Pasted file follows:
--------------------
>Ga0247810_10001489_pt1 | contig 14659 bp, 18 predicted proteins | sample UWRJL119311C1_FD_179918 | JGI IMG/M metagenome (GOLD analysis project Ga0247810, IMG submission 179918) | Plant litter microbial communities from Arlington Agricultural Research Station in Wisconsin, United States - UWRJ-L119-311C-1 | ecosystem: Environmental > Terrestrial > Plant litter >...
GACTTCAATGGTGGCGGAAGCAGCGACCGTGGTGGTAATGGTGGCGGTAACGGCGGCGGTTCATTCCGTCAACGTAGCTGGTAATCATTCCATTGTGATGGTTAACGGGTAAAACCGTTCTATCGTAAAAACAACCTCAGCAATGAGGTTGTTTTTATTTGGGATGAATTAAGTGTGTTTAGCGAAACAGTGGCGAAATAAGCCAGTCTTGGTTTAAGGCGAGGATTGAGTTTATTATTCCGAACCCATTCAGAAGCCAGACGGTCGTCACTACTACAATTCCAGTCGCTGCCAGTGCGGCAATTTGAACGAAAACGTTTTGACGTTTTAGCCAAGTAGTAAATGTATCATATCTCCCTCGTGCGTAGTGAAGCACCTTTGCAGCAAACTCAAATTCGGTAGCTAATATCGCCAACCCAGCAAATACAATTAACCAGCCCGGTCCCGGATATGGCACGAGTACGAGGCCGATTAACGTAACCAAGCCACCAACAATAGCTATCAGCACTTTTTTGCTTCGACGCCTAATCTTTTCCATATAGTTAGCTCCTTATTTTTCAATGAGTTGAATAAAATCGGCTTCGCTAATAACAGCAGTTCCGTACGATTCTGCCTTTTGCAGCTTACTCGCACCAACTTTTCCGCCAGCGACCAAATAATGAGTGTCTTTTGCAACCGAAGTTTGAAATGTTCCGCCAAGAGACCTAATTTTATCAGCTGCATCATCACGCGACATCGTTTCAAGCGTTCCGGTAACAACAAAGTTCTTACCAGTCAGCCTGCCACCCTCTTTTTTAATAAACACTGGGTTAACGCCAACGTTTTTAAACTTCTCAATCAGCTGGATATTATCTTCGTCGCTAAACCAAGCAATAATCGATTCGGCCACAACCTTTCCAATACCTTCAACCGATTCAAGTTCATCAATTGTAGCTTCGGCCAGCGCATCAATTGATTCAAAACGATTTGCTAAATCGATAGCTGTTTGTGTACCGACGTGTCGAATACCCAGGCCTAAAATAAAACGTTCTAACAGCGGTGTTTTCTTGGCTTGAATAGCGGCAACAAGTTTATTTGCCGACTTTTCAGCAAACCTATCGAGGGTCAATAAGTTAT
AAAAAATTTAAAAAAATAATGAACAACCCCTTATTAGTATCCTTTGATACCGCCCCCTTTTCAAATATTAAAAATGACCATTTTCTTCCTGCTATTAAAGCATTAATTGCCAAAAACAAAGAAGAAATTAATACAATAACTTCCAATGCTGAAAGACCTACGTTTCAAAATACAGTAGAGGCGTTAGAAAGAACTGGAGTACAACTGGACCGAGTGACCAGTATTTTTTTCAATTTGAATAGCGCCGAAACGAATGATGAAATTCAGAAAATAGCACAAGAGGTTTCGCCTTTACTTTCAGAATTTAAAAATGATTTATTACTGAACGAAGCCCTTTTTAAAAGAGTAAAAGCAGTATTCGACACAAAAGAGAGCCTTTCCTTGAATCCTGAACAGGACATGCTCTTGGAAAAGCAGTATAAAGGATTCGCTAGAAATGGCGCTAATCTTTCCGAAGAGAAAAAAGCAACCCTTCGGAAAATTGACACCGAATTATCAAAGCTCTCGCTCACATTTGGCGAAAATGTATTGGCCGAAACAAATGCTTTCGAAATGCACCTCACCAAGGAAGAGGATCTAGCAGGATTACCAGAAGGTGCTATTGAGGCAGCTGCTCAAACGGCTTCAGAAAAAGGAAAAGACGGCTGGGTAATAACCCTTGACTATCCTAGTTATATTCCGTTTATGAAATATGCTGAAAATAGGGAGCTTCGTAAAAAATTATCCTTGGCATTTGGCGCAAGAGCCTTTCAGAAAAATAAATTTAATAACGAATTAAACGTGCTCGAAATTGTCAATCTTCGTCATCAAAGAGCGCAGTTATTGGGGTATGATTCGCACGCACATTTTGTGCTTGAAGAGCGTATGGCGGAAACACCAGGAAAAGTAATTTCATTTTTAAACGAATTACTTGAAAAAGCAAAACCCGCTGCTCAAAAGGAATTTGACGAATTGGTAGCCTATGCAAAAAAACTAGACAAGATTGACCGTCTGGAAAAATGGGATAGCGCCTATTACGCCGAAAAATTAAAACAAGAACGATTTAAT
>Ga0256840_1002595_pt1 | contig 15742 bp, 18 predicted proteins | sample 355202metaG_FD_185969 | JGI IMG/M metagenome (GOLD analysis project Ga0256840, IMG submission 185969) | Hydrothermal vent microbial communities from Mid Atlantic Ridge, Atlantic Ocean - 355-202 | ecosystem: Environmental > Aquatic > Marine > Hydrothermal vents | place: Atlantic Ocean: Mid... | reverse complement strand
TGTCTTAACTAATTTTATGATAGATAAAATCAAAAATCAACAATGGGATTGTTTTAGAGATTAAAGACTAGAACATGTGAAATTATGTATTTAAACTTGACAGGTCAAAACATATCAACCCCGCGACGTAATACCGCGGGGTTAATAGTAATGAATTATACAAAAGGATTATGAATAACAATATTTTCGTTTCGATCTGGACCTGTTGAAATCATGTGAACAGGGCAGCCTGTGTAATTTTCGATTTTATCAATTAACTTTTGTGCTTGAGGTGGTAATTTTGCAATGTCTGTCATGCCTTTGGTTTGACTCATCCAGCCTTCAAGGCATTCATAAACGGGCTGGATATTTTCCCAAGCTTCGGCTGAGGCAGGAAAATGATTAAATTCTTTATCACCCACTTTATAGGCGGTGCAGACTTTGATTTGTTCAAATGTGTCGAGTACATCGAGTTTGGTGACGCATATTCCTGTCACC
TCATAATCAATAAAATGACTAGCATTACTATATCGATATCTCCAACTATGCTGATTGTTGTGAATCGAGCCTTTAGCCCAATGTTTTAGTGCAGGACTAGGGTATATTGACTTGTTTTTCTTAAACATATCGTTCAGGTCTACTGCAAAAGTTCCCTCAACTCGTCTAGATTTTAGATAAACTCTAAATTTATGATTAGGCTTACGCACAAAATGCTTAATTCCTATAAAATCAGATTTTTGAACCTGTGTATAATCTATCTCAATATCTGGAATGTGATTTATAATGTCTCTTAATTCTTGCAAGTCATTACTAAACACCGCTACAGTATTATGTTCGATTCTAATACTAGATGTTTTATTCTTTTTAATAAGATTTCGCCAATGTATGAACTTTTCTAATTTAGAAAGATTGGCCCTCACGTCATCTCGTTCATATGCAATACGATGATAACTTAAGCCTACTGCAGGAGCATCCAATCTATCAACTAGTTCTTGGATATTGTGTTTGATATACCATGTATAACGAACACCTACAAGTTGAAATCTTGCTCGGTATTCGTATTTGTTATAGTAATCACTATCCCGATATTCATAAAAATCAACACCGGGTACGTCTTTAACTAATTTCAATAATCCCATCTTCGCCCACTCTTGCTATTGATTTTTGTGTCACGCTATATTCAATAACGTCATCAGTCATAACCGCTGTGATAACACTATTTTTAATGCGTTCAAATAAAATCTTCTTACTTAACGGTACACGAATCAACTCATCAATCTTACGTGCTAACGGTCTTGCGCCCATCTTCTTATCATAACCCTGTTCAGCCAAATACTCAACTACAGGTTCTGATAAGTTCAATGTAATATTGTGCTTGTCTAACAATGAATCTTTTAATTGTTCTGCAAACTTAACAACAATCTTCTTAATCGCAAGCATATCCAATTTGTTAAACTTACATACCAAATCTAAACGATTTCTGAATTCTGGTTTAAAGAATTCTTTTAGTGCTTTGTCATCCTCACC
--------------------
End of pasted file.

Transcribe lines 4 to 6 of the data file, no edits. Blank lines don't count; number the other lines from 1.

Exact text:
>Ga0256840_1002595_pt1 | contig 15742 bp, 18 predicted proteins | sample 355202metaG_FD_185969 | JGI IMG/M metagenome (GOLD analysis project Ga0256840, IMG submission 185969) | Hydrothermal vent microbial communities from Mid Atlantic Ridge, Atlantic Ocean - 355-202 | ecosystem: Environmental > Aquatic > Marine > Hydrothermal vents | place: Atlantic Ocean: Mid... | reverse complement strand
TGTCTTAACTAATTTTATGATAGATAAAATCAAAAATCAACAATGGGATTGTTTTAGAGATTAAAGACTAGAACATGTGAAATTATGTATTTAAACTTGACAGGTCAAAACATATCAACCCCGCGACGTAATACCGCGGGGTTAATAGTAATGAATTATACAAAAGGATTATGAATAACAATATTTTCGTTTCGATCTGGACCTGTTGAAATCATGTGAACAGGGCAGCCTGTGTAATTTTCGATTTTATCAATTAACTTTTGTGCTTGAGGTGGTAATTTTGCAATGTCTGTCATGCCTTTGGTTTGACTCATCCAGCCTTCAAGGCATTCATAAACGGGCTGGATATTTTCCCAAGCTTCGGCTGAGGCAGGAAAATGATTAAATTCTTTATCACCCACTTTATAGGCGGTGCAGACTTTGATTTGTTCAAATGTGTCGAGTACATCGAGTTTGGTGACGCATATTCCTGTCACC
TCATAATCAATAAAATGACTAGCATTACTATATCGATATCTCCAACTATGCTGATTGTTGTGAATCGAGCCTTTAGCCCAATGTTTTAGTGCAGGACTAGGGTATATTGACTTGTTTTTCTTAAACATATCGTTCAGGTCTACTGCAAAAGTTCCCTCAACTCGTCTAGATTTTAGATAAACTCTAAATTTATGATTAGGCTTACGCACAAAATGCTTAATTCCTATAAAATCAGATTTTTGAACCTGTGTATAATCTATCTCAATATCTGGAATGTGATTTATAATGTCTCTTAATTCTTGCAAGTCATTACTAAACACCGCTACAGTATTATGTTCGATTCTAATACTAGATGTTTTATTCTTTTTAATAAGATTTCGCCAATGTATGAACTTTTCTAATTTAGAAAGATTGGCCCTCACGTCATCTCGTTCATATGCAATACGATGATAACTTAAGCCTACTGCAGGAGCATCCAATCTATCAACTAGTTCTTGGATATTGTGTTTGATATACCATGTATAACGAACACCTACAAGTTGAAATCTTGCTCGGTATTCGTATTTGTTATAGTAATCACTATCCCGATATTCATAAAAATCAACACCGGGTACGTCTTTAACTAATTTCAATAATCCCATCTTCGCCCACTCTTGCTATTGATTTTTGTGTCACGCTATATTCAATAACGTCATCAGTCATAACCGCTGTGATAACACTATTTTTAATGCGTTCAAATAAAATCTTCTTACTTAACGGTACACGAATCAACTCATCAATCTTACGTGCTAACGGTCTTGCGCCCATCTTCTTATCATAACCCTGTTCAGCCAAATACTCAACTACAGGTTCTGATAAGTTCAATGTAATATTGTGCTTGTCTAACAATGAATCTTTTAATTGTTCTGCAAACTTAACAACAATCTTCTTAATCGCAAGCATATCCAATTTGTTAAACTTACATACCAAATCTAAACGATTTCTGAATTCTGGTTTAAAGAATTCTTTTAGTGCTTTGTCATCCTCACC